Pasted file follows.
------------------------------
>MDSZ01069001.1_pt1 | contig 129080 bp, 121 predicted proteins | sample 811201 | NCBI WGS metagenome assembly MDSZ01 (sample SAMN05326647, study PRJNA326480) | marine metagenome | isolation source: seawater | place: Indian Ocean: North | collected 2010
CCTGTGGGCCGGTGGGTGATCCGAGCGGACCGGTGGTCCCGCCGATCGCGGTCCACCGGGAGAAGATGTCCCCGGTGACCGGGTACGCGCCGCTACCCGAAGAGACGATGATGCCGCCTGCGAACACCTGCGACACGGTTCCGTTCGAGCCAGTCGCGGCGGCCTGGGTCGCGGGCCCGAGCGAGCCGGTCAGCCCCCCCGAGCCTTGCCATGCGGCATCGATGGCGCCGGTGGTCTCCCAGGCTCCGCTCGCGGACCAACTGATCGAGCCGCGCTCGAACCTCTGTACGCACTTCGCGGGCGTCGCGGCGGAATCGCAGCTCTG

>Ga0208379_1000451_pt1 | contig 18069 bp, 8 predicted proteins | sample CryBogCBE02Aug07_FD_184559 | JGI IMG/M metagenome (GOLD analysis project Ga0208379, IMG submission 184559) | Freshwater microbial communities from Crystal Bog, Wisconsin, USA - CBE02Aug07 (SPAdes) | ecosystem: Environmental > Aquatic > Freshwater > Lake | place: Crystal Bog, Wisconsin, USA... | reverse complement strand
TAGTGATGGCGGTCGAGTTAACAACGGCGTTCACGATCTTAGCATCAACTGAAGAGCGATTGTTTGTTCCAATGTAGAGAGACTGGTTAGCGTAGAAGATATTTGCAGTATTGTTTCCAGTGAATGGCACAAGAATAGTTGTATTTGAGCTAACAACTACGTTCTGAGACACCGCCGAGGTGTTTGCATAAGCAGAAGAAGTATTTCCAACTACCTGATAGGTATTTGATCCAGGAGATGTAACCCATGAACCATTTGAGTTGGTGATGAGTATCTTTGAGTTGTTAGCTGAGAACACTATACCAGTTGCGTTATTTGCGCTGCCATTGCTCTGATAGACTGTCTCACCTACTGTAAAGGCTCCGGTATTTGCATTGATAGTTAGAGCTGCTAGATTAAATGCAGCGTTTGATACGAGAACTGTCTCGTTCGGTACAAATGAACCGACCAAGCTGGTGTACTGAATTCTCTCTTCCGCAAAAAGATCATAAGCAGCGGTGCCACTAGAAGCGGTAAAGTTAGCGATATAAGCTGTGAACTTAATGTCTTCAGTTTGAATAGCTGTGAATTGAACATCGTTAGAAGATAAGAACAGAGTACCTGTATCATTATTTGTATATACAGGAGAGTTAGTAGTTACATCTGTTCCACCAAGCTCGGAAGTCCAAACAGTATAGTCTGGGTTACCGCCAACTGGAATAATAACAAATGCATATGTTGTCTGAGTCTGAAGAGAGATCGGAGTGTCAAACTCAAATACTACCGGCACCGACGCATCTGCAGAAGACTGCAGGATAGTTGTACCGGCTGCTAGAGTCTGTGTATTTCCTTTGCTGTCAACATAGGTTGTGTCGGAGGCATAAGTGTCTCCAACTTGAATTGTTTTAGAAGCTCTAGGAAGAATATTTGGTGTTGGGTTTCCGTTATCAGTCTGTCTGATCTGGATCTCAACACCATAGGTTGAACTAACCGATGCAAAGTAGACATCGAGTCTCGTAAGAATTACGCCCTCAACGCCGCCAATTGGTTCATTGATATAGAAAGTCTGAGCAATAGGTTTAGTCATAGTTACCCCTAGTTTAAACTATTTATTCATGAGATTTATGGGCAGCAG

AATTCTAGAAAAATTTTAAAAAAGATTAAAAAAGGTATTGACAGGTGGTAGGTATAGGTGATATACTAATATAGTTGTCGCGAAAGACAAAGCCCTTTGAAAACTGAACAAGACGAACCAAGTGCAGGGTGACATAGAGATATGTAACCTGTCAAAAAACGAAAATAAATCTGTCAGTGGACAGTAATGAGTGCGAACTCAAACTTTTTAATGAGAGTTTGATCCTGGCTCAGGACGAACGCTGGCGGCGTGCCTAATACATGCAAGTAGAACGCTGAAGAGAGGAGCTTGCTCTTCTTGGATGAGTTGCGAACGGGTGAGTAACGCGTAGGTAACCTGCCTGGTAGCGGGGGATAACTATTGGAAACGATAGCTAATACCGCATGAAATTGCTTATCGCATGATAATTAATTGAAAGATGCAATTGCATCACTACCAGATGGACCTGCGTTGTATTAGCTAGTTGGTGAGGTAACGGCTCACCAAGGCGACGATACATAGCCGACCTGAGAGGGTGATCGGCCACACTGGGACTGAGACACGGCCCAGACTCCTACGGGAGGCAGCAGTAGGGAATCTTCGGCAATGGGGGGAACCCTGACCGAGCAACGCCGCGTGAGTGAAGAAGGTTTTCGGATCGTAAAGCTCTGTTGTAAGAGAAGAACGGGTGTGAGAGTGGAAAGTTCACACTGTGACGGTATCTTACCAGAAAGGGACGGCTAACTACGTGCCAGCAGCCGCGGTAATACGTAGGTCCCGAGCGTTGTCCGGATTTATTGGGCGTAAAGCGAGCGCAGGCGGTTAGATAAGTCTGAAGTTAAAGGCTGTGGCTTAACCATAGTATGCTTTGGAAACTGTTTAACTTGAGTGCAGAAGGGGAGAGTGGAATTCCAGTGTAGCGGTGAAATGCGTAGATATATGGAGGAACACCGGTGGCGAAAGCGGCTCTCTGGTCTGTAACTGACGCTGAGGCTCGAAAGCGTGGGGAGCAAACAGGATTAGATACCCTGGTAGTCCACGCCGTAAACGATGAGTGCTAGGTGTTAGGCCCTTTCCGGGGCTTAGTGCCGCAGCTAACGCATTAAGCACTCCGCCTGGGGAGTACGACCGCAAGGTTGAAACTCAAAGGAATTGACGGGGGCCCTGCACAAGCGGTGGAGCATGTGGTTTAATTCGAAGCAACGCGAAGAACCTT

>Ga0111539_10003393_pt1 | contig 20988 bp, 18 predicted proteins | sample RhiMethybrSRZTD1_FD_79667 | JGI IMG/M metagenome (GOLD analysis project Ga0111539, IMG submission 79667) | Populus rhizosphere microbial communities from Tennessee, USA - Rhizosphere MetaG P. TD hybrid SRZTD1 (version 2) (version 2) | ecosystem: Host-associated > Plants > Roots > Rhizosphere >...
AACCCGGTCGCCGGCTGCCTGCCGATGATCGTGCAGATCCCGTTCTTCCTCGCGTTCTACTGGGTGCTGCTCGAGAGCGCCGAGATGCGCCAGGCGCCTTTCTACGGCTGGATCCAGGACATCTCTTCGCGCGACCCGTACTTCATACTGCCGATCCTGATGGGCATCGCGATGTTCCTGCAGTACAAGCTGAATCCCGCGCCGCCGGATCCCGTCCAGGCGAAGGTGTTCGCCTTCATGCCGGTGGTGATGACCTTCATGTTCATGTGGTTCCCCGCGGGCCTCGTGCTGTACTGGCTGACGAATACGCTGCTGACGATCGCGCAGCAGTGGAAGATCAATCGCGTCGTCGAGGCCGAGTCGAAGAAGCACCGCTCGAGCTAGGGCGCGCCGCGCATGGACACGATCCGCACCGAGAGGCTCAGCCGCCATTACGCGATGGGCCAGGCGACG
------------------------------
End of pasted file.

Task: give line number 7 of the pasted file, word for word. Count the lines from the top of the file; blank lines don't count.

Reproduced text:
AACCCGGTCGCCGGCTGCCTGCCGATGATCGTGCAGATCCCGTTCTTCCTCGCGTTCTACTGGGTGCTGCTCGAGAGCGCCGAGATGCGCCAGGCGCCTTTCTACGGCTGGATCCAGGACATCTCTTCGCGCGACCCGTACTTCATACTGCCGATCCTGATGGGCATCGCGATGTTCCTGCAGTACAAGCTGAATCCCGCGCCGCCGGATCCCGTCCAGGCGAAGGTGTTCGCCTTCATGCCGGTGGTGATGACCTTCATGTTCATGTGGTTCCCCGCGGGCCTCGTGCTGTACTGGCTGACGAATACGCTGCTGACGATCGCGCAGCAGTGGAAGATCAATCGCGTCGTCGAGGCCGAGTCGAAGAAGCACCGCTCGAGCTAGGGCGCGCCGCGCATGGACACGATCCGCACCGAGAGGCTCAGCCGCCATTACGCGATGGGCCAGGCGACG